This will now go to what they call three freeholders, which are three people appointed by the court—I believe two are attorneys and one is a real estate person, and the three of them will assess the value. They will take a look at our approved appraisal and then if the other side turns in an appraisal, they’ll decide what the value should be.
Without an appraisal from the other side, I’m feeling very comfortable that we’ll probably be in very good stead with our appraisal.
What is that number?
We’re at $8 million. With us getting $2 million from the county, if this property winds up costing us $6 million, that’s probably somewhere in the neighborhood of a seven year return if you think about what it would have cost us in the number of school kids.
It doesn’t seem like it happens very often where a town condemns a property for open space.
Usually you are able to work things out with a developer. We could have hung up their planning board approvals. We didn’t, because that would have been the wrong thing to do. They got their approvals, which actually made their land more valuable.
We told them exactly what we were planning on doing and then they went out and did site work anyway. It was very frustrating, and it’s going to end up being very costly for them. Not only did they do work they didn’t have to do, but we’re going to be asking the developers to pay to restore the dirt back the way it was.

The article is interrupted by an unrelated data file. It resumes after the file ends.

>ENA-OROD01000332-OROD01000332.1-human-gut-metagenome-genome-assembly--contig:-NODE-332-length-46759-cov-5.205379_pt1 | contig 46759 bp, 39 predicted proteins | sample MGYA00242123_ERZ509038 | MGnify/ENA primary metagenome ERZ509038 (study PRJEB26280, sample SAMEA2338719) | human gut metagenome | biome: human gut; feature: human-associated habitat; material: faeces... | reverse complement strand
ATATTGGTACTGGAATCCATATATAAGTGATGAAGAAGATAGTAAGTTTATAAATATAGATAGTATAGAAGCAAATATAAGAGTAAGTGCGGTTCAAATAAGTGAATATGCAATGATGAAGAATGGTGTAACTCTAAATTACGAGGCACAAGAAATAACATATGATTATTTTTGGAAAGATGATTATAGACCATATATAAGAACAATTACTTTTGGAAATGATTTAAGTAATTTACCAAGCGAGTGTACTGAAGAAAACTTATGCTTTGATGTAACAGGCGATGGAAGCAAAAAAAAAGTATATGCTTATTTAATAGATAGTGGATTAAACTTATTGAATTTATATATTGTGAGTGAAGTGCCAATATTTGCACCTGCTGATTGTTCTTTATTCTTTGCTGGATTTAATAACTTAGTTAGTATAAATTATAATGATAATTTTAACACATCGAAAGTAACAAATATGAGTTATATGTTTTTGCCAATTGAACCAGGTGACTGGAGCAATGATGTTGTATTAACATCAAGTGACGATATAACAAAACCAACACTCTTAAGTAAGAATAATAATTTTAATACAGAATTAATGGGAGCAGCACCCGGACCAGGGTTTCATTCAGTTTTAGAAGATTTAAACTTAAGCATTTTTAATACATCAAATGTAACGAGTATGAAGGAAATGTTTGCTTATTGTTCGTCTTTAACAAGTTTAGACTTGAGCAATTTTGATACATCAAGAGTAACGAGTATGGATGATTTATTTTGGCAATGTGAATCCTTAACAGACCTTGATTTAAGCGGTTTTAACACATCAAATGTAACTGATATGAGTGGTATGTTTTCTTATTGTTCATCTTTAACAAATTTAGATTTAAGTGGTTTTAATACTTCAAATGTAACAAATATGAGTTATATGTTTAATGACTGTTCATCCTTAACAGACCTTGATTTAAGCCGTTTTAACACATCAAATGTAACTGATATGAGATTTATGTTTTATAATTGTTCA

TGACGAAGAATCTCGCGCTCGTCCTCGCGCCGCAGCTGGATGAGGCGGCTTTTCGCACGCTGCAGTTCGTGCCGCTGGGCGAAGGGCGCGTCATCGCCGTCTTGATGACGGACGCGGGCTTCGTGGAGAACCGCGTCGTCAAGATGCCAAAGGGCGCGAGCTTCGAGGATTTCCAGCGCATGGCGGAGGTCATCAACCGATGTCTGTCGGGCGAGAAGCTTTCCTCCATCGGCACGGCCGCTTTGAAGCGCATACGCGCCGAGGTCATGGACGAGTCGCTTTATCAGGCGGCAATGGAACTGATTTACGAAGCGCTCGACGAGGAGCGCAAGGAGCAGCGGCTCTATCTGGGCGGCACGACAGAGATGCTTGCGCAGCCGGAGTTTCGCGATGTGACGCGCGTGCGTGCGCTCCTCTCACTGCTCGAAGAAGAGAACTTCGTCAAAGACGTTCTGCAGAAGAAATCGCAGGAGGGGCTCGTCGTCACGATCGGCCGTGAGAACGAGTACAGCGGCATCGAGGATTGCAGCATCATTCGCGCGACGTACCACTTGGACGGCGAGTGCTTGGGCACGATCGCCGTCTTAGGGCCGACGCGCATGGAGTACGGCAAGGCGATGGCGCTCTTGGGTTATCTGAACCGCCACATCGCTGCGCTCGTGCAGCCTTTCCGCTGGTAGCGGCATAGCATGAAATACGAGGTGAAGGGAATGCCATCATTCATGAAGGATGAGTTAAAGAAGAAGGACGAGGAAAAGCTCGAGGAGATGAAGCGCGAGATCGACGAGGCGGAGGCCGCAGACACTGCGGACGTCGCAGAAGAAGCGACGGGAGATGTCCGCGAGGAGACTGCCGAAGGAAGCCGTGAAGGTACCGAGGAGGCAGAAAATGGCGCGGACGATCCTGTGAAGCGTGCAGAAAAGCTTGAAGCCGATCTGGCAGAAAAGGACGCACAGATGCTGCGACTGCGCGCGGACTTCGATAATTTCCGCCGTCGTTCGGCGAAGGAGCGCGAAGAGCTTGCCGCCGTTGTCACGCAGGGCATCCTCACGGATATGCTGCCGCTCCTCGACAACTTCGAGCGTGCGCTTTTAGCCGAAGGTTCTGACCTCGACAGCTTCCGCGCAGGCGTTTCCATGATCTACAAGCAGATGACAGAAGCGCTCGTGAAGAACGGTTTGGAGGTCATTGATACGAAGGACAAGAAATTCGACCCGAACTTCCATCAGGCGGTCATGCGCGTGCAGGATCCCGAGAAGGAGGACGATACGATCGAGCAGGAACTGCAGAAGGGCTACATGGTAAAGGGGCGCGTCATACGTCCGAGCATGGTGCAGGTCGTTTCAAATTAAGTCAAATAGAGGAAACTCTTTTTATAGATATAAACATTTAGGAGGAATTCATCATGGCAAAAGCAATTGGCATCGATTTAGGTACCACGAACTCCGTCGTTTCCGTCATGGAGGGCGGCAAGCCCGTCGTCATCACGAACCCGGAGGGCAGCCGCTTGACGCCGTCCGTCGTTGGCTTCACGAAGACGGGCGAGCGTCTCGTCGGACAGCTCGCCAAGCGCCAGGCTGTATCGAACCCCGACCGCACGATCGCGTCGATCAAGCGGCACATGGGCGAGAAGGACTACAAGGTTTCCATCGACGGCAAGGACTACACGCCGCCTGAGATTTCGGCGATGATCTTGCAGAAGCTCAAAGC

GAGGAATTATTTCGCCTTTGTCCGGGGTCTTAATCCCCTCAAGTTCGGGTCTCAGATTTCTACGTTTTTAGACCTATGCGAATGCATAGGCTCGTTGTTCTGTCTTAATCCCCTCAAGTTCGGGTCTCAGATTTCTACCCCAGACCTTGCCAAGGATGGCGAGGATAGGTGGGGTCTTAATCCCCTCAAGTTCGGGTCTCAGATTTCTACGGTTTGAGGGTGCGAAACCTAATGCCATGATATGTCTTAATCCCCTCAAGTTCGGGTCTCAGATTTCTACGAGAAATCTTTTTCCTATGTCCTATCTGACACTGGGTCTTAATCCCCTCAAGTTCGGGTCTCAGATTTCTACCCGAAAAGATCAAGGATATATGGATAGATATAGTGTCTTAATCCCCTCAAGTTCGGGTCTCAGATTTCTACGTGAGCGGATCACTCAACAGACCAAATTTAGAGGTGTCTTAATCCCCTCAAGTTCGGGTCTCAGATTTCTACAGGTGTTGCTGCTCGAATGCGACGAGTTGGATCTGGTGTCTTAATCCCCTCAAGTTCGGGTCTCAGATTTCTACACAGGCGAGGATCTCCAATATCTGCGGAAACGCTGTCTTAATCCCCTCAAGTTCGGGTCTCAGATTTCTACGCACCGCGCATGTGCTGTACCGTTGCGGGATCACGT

This space has been in our open space plans for the better part of 10 years. They knew that this was something we were interested in preserving. I would have thought that the developer would have waited to see if our referendum passed. Instead, they decided to spend a significant amount of money to fight the referendum—which is their right—but I really was surprised to see them start the site work.
You have ownership of the property now?
We do, and we’re going to get some quotes to see what it takes to restore the property back to its original place. We may lease it back out to a farmer, which will then allow us to pick up some revenue.
What are some of the damages that happened? It looks like a big dirt field now.
That’s pretty much what they’ve done. They’ve stripped all the top soil off and put it up into piles. The good news is that it’s a lot more challenging to pick the dirt up and put it into a big pile than it is for us to bulldoze it back to where it was. They’ve also inserted some drains into the property, which we can bury, because we’re just going to do farming.
Did they remove any trees?